5. Having a Little Attitude
Why you shouldn't ignore it: You may not think your child is going to roll her/his eyes or use a snippy tone until he/she's a preteen, but sassy behaviour often starts when pre-schoolers mimic older kids to test their parents' reaction. Some parents ignore it because they think it's a passing phase, but if you don't confront it, you may find yourself with a disrespectful third-grader who has a hard time making and keeping friends and getting along with teachers and other adults.
How to stop it: Make your child aware of her/his behaviour. Tell her/him, for example, "When you roll your eyes like that, it seems as if you don't like what I'm saying." The idea isn't to make your child feel bad but to show her/him how he/she looks or sounds. If the behaviour continues, you can refuse to interact and walk away to convey that your child's behaviour is not acceptable.

6. Exaggerating the Truth
Why you shouldn't ignore it: It may not seem like a big deal if your child says he/she made his bed when he/she barely pulled up the covers, or if he tells a friend that she/he's been to Walt Disney World when she/he's never even been on a plane, but it's important to confront any type of dishonesty head-on. Lying can become automatic if your child learns that it's an easy way to make herslef/himself look better, to avoid doing something that she/he doesn't want to do, or to prevent getting into trouble for something she/he's already done.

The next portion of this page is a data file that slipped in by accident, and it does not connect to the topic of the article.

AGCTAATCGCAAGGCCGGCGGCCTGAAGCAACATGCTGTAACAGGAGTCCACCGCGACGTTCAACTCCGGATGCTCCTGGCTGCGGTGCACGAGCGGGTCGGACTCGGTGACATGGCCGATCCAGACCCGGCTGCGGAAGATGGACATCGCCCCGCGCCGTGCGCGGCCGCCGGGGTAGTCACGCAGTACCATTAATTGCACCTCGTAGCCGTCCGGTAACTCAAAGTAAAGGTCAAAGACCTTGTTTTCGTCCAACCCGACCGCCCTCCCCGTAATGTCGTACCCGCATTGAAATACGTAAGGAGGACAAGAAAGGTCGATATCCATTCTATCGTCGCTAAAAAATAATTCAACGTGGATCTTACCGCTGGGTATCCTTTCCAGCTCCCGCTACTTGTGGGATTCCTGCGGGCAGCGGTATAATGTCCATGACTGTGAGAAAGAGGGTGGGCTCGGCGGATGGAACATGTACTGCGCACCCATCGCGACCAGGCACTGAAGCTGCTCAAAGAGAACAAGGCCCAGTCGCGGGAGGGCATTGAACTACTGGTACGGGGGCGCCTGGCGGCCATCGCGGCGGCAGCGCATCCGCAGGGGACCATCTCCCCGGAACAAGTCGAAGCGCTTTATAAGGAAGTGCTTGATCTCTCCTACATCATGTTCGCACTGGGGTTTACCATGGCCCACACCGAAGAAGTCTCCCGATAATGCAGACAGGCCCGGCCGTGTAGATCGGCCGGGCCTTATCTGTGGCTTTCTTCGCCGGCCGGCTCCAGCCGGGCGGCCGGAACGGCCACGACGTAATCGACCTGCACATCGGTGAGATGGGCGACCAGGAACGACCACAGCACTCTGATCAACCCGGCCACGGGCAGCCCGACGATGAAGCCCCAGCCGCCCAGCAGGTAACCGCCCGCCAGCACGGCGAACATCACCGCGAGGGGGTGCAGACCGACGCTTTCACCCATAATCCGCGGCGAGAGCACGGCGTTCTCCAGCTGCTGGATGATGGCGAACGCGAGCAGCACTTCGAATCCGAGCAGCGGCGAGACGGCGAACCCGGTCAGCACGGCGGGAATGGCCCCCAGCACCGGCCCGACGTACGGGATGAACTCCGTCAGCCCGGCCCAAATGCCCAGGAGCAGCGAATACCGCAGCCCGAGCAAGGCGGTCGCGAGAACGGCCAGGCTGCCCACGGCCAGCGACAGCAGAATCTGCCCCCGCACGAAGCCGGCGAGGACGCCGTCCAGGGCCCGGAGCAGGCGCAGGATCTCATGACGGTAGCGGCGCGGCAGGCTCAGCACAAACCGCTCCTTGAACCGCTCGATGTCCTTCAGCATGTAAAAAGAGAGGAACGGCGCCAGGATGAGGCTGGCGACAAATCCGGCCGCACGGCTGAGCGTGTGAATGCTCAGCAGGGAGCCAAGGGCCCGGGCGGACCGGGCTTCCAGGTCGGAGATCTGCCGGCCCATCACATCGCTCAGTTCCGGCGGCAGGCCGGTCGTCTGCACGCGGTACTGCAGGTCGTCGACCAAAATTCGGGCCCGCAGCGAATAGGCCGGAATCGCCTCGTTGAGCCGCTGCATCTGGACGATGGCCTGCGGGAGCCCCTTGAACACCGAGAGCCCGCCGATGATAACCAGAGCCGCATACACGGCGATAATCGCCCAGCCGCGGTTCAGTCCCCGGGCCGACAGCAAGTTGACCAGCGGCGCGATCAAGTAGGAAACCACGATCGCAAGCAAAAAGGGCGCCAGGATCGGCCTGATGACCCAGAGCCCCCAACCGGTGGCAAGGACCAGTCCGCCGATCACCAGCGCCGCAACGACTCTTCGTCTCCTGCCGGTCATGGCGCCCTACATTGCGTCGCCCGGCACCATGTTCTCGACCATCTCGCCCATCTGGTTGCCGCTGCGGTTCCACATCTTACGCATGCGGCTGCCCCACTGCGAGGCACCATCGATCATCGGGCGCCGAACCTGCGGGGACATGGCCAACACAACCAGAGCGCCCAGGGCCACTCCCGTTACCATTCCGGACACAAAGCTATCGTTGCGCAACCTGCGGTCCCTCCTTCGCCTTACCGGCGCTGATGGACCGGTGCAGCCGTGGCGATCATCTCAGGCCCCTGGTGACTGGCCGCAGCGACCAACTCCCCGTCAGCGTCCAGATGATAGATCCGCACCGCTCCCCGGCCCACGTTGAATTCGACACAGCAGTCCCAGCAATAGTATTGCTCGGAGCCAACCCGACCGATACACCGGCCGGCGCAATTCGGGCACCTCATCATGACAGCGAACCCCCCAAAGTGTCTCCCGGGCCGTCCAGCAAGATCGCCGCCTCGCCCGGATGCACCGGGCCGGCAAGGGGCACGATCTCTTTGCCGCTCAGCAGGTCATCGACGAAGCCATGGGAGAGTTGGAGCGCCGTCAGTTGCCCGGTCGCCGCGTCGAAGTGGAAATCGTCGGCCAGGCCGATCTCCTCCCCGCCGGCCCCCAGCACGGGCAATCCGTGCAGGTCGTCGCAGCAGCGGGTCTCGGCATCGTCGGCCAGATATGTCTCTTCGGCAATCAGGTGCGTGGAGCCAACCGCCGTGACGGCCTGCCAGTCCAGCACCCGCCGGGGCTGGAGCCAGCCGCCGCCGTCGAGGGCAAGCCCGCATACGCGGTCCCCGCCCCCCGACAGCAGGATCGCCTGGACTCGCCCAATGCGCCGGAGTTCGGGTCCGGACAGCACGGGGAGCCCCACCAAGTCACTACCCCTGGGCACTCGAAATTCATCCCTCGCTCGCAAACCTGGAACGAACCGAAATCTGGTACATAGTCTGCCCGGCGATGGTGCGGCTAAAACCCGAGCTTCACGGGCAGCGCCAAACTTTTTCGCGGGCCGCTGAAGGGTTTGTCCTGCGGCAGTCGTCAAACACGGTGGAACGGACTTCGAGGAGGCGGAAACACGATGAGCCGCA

How to stop it: When your child fibs, sit down with her/him and set the record straight. Let her/him know that if he doesn't always tell the truth, people won't believe what she/he says. Look at his motivation for lying, and make sure he doesn't achieve her/his goal. For example, if she/he said that she/he brushed her/his teeth when she/he didn't, have her/him go back and brush them.